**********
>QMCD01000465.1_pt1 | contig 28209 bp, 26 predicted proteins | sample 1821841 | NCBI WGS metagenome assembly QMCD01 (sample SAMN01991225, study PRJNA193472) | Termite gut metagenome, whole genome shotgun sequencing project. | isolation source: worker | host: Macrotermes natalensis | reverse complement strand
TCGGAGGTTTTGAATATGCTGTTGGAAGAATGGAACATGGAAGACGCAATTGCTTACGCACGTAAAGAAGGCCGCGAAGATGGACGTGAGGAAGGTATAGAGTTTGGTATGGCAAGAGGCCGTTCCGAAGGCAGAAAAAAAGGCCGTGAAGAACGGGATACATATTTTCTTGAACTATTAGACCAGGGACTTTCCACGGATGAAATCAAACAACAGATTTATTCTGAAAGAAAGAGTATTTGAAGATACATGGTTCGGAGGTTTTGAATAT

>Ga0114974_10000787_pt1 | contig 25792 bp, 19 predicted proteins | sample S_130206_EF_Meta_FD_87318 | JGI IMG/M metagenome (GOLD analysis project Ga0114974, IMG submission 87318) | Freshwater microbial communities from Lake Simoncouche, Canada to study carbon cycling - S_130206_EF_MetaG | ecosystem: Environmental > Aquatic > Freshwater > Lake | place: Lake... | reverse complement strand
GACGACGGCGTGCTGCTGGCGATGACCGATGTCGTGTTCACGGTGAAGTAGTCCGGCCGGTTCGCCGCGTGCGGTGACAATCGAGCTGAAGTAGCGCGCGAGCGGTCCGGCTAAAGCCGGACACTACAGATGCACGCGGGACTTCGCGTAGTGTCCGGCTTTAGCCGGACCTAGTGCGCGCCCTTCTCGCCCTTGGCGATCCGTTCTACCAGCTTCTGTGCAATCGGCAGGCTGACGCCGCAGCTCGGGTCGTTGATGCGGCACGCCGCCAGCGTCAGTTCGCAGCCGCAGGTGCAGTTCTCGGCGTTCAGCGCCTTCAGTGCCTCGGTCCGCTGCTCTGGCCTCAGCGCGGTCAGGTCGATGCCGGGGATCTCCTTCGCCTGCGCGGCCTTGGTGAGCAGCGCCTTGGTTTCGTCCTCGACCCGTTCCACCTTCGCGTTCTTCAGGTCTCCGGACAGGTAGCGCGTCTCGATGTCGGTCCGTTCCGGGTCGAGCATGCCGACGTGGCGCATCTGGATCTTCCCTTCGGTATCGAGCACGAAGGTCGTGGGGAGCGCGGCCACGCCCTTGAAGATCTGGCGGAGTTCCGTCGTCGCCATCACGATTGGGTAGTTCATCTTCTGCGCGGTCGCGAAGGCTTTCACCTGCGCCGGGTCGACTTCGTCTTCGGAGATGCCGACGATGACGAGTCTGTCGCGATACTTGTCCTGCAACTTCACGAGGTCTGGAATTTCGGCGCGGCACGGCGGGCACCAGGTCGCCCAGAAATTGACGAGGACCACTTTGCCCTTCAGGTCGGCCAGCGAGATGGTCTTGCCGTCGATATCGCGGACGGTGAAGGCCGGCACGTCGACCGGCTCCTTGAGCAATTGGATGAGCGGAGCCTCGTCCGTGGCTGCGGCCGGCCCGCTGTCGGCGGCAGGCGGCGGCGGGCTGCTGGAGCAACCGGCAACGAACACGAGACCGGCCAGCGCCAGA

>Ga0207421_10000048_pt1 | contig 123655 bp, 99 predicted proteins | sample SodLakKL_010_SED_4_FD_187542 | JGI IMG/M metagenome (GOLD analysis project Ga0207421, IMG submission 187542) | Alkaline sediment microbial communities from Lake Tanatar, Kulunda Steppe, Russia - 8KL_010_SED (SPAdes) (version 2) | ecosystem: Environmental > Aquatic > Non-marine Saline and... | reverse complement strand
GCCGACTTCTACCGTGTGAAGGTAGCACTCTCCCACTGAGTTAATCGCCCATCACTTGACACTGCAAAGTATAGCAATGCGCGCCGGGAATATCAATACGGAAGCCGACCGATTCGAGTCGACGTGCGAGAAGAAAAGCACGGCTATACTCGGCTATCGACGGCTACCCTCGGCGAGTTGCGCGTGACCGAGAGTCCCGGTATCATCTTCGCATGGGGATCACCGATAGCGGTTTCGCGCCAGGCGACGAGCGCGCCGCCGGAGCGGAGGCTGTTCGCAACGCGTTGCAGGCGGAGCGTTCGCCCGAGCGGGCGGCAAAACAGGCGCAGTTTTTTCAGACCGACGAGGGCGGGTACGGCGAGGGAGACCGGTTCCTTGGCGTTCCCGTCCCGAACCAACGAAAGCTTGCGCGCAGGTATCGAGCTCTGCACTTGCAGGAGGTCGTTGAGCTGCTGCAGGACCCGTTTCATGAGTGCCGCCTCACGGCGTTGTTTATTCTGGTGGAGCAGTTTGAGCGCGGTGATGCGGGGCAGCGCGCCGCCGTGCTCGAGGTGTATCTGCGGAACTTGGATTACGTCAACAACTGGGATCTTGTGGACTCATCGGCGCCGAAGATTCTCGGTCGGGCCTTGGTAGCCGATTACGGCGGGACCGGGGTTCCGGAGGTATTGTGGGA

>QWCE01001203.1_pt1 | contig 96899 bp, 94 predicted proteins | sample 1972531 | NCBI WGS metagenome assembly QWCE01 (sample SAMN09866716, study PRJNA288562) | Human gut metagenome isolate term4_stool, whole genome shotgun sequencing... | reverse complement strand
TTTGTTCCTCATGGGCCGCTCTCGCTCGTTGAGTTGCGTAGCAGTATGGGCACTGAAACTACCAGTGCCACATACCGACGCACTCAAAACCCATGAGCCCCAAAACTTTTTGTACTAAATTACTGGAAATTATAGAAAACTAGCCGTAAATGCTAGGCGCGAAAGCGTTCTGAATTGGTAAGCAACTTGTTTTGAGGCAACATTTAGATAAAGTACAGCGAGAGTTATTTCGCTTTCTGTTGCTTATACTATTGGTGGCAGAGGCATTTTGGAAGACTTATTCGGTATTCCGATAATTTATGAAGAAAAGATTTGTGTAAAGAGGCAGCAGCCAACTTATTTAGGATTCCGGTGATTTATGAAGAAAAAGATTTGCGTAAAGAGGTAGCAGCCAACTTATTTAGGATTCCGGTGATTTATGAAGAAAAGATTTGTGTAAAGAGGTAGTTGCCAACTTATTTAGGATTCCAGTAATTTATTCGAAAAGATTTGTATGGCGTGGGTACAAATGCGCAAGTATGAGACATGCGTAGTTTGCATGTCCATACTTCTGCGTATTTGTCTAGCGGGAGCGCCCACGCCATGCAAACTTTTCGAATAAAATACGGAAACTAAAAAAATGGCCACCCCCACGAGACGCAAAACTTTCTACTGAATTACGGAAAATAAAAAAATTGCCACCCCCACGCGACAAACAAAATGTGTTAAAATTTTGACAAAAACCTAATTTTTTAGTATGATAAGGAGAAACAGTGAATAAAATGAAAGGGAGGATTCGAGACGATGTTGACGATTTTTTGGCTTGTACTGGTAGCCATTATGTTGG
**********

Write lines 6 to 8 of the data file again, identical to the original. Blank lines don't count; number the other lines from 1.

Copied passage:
GCCGACTTCTACCGTGTGAAGGTAGCACTCTCCCACTGAGTTAATCGCCCATCACTTGACACTGCAAAGTATAGCAATGCGCGCCGGGAATATCAATACGGAAGCCGACCGATTCGAGTCGACGTGCGAGAAGAAAAGCACGGCTATACTCGGCTATCGACGGCTACCCTCGGCGAGTTGCGCGTGACCGAGAGTCCCGGTATCATCTTCGCATGGGGATCACCGATAGCGGTTTCGCGCCAGGCGACGAGCGCGCCGCCGGAGCGGAGGCTGTTCGCAACGCGTTGCAGGCGGAGCGTTCGCCCGAGCGGGCGGCAAAACAGGCGCAGTTTTTTCAGACCGACGAGGGCGGGTACGGCGAGGGAGACCGGTTCCTTGGCGTTCCCGTCCCGAACCAACGAAAGCTTGCGCGCAGGTATCGAGCTCTGCACTTGCAGGAGGTCGTTGAGCTGCTGCAGGACCCGTTTCATGAGTGCCGCCTCACGGCGTTGTTTATTCTGGTGGAGCAGTTTGAGCGCGGTGATGCGGGGCAGCGCGCCGCCGTGCTCGAGGTGTATCTGCGGAACTTGGATTACGTCAACAACTGGGATCTTGTGGACTCATCGGCGCCGAAGATTCTCGGTCGGGCCTTGGTAGCCGATTACGGCGGGACCGGGGTTCCGGAGGTATTGTGGGA

>QWCE01001203.1_pt1 | contig 96899 bp, 94 predicted proteins | sample 1972531 | NCBI WGS metagenome assembly QWCE01 (sample SAMN09866716, study PRJNA288562) | Human gut metagenome isolate term4_stool, whole genome shotgun sequencing... | reverse complement strand
TTTGTTCCTCATGGGCCGCTCTCGCTCGTTGAGTTGCGTAGCAGTATGGGCACTGAAACTACCAGTGCCACATACCGACGCACTCAAAACCCATGAGCCCCAAAACTTTTTGTACTAAATTACTGGAAATTATAGAAAACTAGCCGTAAATGCTAGGCGCGAAAGCGTTCTGAATTGGTAAGCAACTTGTTTTGAGGCAACATTTAGATAAAGTACAGCGAGAGTTATTTCGCTTTCTGTTGCTTATACTATTGGTGGCAGAGGCATTTTGGAAGACTTATTCGGTATTCCGATAATTTATGAAGAAAAGATTTGTGTAAAGAGGCAGCAGCCAACTTATTTAGGATTCCGGTGATTTATGAAGAAAAAGATTTGCGTAAAGAGGTAGCAGCCAACTTATTTAGGATTCCGGTGATTTATGAAGAAAAGATTTGTGTAAAGAGGTAGTTGCCAACTTATTTAGGATTCCAGTAATTTATTCGAAAAGATTTGTATGGCGTGGGTACAAATGCGCAAGTATGAGACATGCGTAGTTTGCATGTCCATACTTCTGCGTATTTGTCTAGCGGGAGCGCCCACGCCATGCAAACTTTTCGAATAAAATACGGAAACTAAAAAAATGGCCACCCCCACGAGACGCAAAACTTTCTACTGAATTACGGAAAATAAAAAAATTGCCACCCCCACGCGACAAACAAAATGTGTTAAAATTTTGACAAAAACCTAATTTTTTAGTATGATAAGGAGAAACAGTGAATAAAATGAAAGGGAGGATTCGAGACGATGTTGACGATTTTTTGGCTTGTACTGGTAGCCATTATGTTGG